Happy Marathon Monday! We would like to congratulate all marathon runners who completed the 50th TCS New York City Marathon –including our very own Mara Couto-Rodriguez, Director of R&D.
Have you ever wondered if you could run 26.2 miles? Or watching it from your couch, have you thought about what the runners eat before and after their race to achieve such high performance?
Science has shown that endurance activities almost immediately cause metabolic changes in your body and potentially impact your gut microbiome. Gut microbes can rapidly respond to intestinal metabolites by alteration of specific microbial species. A Nature Medicine paper described increase abundance of Veillonella atypica in marathon runners post race, a species that metabolizes lactate as its sole carbon source. The metabolic conversion of exercise-induced lactate into propionate by this bacterium can enhance athletic performance. They further investigated the effect of V. atypica by gavaging into mice, and interestingly they found an increased treadmill time and improved endurance in the treated mice.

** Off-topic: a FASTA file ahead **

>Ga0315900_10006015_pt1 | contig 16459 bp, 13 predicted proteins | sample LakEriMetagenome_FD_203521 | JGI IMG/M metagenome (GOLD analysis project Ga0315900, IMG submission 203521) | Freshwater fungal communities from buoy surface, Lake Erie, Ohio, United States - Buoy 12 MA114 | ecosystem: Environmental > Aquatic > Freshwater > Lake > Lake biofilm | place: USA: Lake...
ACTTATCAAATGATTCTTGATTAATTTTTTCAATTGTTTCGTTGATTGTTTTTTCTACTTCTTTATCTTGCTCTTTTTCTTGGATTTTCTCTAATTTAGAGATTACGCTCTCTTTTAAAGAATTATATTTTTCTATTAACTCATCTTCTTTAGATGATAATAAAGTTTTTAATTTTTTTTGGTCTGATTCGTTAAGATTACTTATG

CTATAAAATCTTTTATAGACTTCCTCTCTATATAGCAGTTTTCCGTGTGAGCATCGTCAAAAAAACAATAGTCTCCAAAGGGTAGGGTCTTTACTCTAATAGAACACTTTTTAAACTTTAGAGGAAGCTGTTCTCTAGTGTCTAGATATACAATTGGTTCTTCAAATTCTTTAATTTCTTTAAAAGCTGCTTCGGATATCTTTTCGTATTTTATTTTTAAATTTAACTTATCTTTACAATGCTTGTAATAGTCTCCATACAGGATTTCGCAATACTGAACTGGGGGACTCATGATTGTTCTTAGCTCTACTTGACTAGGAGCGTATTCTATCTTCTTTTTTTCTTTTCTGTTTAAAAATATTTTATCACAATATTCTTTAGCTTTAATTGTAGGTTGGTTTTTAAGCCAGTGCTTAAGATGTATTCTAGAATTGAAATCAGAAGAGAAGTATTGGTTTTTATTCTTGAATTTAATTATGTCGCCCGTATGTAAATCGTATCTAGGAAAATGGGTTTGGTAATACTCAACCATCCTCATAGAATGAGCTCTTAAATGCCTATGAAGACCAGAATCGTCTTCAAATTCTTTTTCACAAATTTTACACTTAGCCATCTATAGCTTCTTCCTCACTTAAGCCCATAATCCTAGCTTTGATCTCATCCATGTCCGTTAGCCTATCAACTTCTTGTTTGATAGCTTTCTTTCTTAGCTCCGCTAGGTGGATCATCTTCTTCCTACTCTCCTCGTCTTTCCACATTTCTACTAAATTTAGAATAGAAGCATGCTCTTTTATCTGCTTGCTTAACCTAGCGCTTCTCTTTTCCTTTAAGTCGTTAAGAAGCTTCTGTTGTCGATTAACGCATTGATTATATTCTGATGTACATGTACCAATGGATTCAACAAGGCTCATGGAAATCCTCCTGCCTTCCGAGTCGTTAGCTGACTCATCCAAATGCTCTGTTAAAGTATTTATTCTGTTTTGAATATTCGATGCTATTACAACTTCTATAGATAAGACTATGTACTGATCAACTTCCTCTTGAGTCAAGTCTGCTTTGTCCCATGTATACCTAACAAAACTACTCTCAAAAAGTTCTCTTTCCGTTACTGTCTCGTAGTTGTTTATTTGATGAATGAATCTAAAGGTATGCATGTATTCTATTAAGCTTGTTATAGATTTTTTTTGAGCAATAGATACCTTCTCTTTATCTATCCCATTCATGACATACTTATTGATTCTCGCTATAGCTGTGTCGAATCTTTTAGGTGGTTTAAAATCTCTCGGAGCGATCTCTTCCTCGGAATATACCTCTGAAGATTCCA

A new study aims to define the microbiome differences in 70 ultra-endurance athletes on vegan or omnivore diets. The results will assess how diet and the related microbiome can affect the performance and adaptability during an endurance race. This study is currently enrolling participants.
Biotia is a high-complexity molecular diagnostic lab with NYS CLIA accreditation. If you are interested in Biotia’s sequencing service or our software tools to translate your metagenomic data into microbial and antimicrobial resistance information, please contact firstname.lastname@example.org. Photo source.
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